Tech Hubs critical to Africa’s COVID-19 recovery
Tech hubs have taken on a key role in the digital transition in African nations. With traditional work methods moving increasingly towards automation, tech hubs provide start-ups with training and capacity building, from ideation to market readiness.
“Technology is our new reality,” says Joseph Mwanyika, executive director of Ennovation for Change, an NGO start-up supported by and working with Ennovate Hub in Tanzania.
“For example, access to transportation, education, and health is all now increasingly online,” he continues. “As a result, tech hubs are incredibly important in the African entrepreneurship ecosystem: they play a vital role in supporting entrepreneurs and the entrepreneurship ecosystem. However, they also need support themselves,” the Executive Director acknowledges.
As part of the ecosystem support provided under the International Trade Centre’s FastTrackTech Africa initiative, a capacity-building workshop for 60 tech hub leaders from 19 African countries focused on how to operate effectively and offer value-added services as a support organization.
“The sustainability question comes up often, and there is no one answer,” explains Simunza Muyangana, co-founder and director of entrepreneurship at BongoHive, Zambia’s well-known first tech hub, and workshop co-leader.
“Many tech hubs are supporting entrepreneurs in their early stages, and the reality is that many enterprises cannot afford their services,” Muyangana continues. “This means, most tech hubs are starting off with clients who cannot afford their services.”
Muyangana suggests that tech hubs focus on clients – whether donor, government or corporate – who are willing to pay entrepreneurs to come up with innovations that respond to that client’s market needs, thus paying local start-ups for market-relevant tech solutions.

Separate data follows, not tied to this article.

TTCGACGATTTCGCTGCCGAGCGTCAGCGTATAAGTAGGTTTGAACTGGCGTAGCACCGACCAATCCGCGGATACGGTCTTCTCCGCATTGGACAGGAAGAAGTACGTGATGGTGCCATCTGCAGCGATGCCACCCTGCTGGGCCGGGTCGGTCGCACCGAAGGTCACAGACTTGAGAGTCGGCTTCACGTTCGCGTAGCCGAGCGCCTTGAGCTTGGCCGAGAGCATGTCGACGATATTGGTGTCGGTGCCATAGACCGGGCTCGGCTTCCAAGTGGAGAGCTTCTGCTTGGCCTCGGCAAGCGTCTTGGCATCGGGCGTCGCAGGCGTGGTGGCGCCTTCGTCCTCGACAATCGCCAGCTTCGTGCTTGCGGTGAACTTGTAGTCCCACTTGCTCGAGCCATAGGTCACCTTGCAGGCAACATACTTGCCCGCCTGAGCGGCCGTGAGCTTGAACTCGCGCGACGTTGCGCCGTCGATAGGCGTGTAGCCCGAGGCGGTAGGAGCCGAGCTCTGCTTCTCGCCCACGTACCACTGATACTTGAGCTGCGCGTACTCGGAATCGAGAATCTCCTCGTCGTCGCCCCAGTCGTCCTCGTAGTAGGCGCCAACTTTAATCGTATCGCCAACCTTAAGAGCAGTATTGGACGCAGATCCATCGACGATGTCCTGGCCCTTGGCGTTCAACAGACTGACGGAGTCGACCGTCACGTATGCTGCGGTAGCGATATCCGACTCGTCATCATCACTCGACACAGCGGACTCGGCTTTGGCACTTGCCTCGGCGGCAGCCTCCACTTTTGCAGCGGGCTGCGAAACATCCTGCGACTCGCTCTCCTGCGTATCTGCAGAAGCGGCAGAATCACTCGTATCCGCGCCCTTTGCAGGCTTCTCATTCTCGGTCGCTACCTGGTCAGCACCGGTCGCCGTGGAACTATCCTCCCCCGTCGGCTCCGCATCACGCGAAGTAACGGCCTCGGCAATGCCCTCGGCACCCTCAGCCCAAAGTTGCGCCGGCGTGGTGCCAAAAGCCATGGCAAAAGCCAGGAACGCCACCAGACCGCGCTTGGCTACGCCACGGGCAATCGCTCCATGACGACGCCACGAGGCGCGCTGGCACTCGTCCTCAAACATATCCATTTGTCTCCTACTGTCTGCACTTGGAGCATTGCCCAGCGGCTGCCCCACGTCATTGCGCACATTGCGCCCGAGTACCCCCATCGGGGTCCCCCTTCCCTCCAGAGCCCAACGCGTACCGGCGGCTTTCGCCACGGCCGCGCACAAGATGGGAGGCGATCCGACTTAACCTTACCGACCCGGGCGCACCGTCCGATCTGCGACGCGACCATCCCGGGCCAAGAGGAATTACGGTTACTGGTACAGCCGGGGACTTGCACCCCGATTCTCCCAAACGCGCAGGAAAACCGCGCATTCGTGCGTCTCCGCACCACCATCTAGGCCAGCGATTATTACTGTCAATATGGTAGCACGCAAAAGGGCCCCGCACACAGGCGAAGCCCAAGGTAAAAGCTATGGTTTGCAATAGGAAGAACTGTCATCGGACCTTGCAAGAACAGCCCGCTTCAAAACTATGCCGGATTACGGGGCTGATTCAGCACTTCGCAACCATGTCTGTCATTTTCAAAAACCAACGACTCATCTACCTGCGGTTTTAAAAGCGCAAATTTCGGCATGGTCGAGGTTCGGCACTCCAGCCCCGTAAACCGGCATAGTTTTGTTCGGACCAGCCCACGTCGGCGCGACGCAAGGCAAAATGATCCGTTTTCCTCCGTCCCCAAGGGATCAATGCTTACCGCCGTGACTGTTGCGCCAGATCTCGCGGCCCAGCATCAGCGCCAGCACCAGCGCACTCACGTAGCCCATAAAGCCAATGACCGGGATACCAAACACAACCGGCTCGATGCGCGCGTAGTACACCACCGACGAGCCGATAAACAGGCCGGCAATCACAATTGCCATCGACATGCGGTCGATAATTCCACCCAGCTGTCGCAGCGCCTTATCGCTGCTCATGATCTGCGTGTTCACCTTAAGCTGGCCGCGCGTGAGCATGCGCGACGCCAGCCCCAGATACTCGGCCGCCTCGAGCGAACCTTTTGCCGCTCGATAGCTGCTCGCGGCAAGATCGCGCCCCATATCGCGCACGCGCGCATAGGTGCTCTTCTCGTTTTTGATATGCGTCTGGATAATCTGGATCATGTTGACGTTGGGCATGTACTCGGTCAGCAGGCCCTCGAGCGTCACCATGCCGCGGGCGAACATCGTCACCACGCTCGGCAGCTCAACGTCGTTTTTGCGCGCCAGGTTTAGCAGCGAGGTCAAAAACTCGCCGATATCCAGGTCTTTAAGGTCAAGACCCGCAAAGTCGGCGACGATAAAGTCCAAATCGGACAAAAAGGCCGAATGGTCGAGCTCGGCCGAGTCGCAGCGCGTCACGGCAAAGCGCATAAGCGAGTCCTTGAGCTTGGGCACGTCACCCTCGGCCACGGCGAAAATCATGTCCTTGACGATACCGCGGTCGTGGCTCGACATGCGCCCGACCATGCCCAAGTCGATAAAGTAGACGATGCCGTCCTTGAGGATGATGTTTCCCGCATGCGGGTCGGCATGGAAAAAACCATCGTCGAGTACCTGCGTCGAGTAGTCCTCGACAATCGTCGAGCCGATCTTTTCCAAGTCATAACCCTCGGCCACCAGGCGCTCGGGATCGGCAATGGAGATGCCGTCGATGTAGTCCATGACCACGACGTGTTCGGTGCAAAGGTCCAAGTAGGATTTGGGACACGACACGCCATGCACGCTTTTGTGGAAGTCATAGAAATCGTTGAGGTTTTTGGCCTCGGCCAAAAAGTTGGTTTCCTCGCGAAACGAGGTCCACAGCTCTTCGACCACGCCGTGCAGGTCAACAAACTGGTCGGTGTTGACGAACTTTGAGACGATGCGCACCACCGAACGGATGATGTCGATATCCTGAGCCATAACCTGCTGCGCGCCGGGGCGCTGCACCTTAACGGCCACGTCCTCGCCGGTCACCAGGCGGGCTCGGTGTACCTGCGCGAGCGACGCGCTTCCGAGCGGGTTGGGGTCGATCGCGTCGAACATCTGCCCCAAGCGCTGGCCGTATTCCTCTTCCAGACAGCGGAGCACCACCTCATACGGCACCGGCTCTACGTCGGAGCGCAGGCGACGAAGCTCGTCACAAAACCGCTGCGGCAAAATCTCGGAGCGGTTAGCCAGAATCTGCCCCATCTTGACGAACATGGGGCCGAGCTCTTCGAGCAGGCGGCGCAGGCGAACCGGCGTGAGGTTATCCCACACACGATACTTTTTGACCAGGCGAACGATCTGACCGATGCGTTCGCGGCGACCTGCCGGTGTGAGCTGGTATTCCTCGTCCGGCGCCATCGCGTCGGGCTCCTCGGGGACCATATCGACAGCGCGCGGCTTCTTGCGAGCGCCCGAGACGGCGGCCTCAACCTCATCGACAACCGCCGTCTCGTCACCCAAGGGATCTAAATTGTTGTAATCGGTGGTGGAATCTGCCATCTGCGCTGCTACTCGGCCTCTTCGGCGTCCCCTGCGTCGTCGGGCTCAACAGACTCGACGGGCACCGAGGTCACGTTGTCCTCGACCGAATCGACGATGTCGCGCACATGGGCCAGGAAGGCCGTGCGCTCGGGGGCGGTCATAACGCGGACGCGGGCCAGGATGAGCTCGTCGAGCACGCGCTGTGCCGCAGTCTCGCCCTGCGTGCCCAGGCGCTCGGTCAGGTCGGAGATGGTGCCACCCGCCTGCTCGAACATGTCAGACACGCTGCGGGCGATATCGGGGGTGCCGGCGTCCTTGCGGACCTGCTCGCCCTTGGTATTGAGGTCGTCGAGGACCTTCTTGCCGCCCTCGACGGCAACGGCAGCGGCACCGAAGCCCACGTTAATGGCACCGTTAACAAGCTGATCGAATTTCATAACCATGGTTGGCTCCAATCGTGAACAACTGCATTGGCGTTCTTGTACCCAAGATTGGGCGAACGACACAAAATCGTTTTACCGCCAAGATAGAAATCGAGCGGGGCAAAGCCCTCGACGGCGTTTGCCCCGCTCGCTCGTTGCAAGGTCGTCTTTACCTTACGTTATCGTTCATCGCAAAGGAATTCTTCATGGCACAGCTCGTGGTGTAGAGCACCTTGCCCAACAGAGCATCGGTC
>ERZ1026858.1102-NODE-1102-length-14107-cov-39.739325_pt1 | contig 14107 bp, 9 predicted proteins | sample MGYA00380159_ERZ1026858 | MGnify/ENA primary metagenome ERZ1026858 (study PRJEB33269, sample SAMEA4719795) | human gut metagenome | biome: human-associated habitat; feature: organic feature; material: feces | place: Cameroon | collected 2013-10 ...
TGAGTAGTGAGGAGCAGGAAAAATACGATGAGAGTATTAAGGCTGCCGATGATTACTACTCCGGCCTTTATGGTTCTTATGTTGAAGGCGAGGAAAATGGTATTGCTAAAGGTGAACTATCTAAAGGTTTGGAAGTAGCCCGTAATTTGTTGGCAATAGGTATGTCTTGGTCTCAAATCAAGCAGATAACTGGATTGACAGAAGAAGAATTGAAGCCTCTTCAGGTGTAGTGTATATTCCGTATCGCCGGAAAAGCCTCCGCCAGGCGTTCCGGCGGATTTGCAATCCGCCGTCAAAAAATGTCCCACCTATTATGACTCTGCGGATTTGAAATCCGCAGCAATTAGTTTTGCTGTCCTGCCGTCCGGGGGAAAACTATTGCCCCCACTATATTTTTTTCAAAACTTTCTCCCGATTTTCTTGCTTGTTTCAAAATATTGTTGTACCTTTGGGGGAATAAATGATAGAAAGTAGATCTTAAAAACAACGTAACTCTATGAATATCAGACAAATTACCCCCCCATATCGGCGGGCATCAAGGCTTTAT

“If tech hubs are to be self-sustainable, they need to make a profit and respond to the market,” Muyangana concludes.
There are currently some 680 hubs across the continent, and they vary considerably. Some offer fully integrated services, while others focus on specialized solutions.
BongoHive, for example, takes a sectoral approach, seeking out where opportunities exist for technology to address the challenges in those sectors, and supporting new start-ups in that sector. It is also increasingly offering innovation consulting for corporate clients – a growing niche.
The workshop focused on strategy development, business models and communicating success to funders.
“Funders need to see a return on their investment, whether this is job creation or offering Sustainable Development Goal solutions,” explains Muyangana.
Mwanyika, who attended the seminar, agreed that tech hubs must be more agile and service-oriented to thrive: “The workshop showed me that tech hubs can be both an incubator and an accelerator. Or two hubs could partner to offer a hybrid programme.”
Mwanyika believes that it is crucial to understand that theory of change is applicable to tech hubs: “To really succeed, you need to clearly define your goals and objectives, and strategize right from the beginning.”
The FastTrackTech initiative offered a critical platform for tech hubs on how to strengthen their roles in the future and help newcomers to the sector.
“New tech hubs need knowledge and capacity training. Perhaps we could expand these webinars to universities, where many students are considering opening their own start-ups.”
FastTrackTech is an International Trade Centre project implemented in 2019 and financed by Canada, Finland, Germany, Ireland, Norway, Sweden and the Netherlands Trust Fund IV.
Through targeted coaching and training as well as matchmaking with potential clients and investors, FastTrackTech is committed to support digital entrepreneurs who aspire to international growth in Benin, Côte d'Ivoire, Ethiopia, Mali, Rwanda, Tanzania and Zambia.